The classic image of the Emperor Nero playing the fiddle while around him Rome burns has been used in everything from Bugs Bunny cartoons to various political campaigns. But on the heels of lack luster economic reports indicating that retail sales are slumping as we go into back-to-school season, it would take only the most blind of individuals to wonder if Congress is the organization doing the fiddling.
As we roll into full on election season, it is easy to target the Office of the President as responsible for the poor economy. After all, the Representatives are the ones bringing home the bacon, in theory, to their districts, while the President sits in Washington, fiddling with the economy. Of course, anyone with a modicum of economic theory knows that this is absolutely not the case.
Gasoline prices are up. That is normal during the summer driving season, but also because of additional sabre rattling in the Middle East, mainly in Iran, with additional pressures from speculators hoping to make a quick buck and processors who have sliced production capabilities. All of this is not the fault of a single individual, but is the result of a complex market. But it is something that Congress has a bit of control over. Least of which is the massive incentives that the oil companies have been given for everything from tax credits for pretending to search for alternative energy solutions to tax credits for cleaning up their own messes.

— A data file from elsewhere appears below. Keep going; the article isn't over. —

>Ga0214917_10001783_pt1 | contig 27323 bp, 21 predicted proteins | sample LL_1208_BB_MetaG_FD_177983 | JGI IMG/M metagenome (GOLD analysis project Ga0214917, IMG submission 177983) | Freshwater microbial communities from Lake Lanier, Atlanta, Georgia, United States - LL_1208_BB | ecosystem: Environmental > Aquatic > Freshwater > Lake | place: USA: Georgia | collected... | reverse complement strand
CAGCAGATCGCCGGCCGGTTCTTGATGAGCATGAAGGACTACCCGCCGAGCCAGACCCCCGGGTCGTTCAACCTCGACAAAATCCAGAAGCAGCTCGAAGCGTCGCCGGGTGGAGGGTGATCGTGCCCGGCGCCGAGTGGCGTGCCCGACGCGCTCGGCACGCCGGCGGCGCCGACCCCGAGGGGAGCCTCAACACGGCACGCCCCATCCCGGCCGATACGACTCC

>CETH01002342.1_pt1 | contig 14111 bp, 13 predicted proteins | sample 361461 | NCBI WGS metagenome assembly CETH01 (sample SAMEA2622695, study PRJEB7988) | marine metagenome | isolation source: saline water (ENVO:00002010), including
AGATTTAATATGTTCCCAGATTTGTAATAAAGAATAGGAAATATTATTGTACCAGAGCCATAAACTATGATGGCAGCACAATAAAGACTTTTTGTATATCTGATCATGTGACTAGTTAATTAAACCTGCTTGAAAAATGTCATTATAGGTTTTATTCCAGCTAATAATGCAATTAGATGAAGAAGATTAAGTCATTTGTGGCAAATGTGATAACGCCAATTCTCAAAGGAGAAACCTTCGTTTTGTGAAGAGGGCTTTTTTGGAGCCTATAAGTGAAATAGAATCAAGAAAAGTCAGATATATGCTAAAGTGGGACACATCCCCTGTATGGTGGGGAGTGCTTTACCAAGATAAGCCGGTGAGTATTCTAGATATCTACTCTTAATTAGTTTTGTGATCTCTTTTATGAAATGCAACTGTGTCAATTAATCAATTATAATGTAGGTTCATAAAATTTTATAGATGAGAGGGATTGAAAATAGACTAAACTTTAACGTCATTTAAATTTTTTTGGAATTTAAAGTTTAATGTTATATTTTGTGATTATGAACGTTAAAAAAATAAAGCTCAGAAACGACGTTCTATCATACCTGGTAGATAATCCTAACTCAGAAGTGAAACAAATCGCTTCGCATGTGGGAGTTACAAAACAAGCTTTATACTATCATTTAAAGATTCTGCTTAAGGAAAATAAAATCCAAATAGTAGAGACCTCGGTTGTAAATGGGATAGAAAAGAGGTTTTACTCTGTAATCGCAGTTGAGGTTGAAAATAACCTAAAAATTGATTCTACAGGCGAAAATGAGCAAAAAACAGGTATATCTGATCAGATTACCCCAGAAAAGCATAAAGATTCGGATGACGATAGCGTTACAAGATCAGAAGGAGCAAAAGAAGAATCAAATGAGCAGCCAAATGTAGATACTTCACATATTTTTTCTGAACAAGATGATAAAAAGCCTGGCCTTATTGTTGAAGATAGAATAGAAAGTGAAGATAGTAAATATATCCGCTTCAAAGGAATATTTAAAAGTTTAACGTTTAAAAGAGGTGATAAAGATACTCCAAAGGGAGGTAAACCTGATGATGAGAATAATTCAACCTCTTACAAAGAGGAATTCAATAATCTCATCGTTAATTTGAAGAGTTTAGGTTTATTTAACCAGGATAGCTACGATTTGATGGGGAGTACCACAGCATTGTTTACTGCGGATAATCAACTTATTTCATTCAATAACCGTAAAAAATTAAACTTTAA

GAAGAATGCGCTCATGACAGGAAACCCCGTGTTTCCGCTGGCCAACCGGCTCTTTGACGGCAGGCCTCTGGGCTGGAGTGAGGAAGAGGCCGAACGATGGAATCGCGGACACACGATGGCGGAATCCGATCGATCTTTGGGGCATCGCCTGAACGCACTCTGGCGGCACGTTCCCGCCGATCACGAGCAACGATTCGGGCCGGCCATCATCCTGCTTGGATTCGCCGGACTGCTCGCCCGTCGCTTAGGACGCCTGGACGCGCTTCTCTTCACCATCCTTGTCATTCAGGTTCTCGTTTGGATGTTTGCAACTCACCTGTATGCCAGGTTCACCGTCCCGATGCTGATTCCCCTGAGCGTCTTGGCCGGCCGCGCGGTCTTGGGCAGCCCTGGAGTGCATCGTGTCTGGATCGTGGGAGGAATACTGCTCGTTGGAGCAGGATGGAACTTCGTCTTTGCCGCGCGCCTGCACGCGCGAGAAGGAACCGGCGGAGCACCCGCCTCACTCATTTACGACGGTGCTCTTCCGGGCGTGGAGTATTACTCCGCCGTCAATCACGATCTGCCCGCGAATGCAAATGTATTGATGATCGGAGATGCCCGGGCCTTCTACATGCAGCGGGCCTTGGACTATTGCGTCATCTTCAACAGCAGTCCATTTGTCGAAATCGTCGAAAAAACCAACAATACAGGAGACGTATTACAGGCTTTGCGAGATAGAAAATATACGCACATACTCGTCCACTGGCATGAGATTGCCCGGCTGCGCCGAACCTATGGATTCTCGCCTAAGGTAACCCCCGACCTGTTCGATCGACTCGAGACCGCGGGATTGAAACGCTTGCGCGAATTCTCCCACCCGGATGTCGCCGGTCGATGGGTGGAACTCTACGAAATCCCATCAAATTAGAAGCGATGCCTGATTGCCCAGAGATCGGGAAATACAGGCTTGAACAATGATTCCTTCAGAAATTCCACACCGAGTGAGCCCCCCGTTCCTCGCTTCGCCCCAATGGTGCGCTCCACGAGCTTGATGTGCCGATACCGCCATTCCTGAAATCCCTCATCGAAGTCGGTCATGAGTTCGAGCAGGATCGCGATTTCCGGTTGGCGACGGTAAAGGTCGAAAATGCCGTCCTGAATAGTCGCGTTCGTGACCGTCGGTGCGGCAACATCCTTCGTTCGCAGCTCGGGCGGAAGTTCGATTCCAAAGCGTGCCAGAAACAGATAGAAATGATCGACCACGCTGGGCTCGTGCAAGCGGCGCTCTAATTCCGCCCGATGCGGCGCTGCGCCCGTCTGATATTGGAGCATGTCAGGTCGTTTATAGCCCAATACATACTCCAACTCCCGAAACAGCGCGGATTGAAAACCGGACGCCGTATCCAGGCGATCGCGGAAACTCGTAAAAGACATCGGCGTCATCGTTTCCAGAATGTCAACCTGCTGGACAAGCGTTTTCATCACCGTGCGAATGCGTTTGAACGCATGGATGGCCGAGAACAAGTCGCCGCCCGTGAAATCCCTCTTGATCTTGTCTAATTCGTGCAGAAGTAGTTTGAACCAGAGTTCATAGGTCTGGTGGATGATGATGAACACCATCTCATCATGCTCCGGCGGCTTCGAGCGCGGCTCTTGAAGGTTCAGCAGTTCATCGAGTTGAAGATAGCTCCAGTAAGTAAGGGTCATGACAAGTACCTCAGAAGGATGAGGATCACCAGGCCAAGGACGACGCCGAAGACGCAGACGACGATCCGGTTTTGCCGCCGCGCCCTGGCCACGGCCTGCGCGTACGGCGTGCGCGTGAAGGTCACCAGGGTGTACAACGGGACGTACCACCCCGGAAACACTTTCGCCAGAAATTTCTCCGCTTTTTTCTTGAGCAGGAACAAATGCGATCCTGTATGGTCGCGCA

Congress has been dragging their feet over several other issues this summer. The biggest two are the extension of the Bush era tax cuts, and extending the Federal Highway funding. The latter was passed at the last minute, but the uncertainty that it would be passed put a significant number of workers, and companies on edge. Would you go out on a limb and hire someone if you were unsure the money you had been counting on was not approved? The same is true with the tax cuts. Congress is generating enough uncertainty over extending these cuts, that the average consumer is bogarting their limited funds.
Finally, a report out this morning should come as a cold splash of water in the face of even the most head-in-the-sand Representative. The Aerospace Industries Association has concluded a study that indicates, unless Congress gets off its collective ass, upwards of two million government contractors will be out of work if the cuts implemented as part of the debt ceiling debacle late last year and the failure of the Super Committee to come up with a realistic workaround. This is an additional million over reports out of Lockheed Martin earlier this year. And these are only the jobs lost at the primary level and does not include jobs lost as a result of the primary level not spending money. If retail sales are down now, can you imagine how back Christmas will be if Congress does not act?
When you go to the polls in November, and cast your vote for President and Congressional representative, think hard about the damage that Congress has been doing to the economy over the last four years. From the failure to reach a consensus on cuts needed to avoid the loss of jobs, to the give aways to companies that are securing record profits, these are issues that only the Congress can deal with. The President is little more than a figurehead in all of this.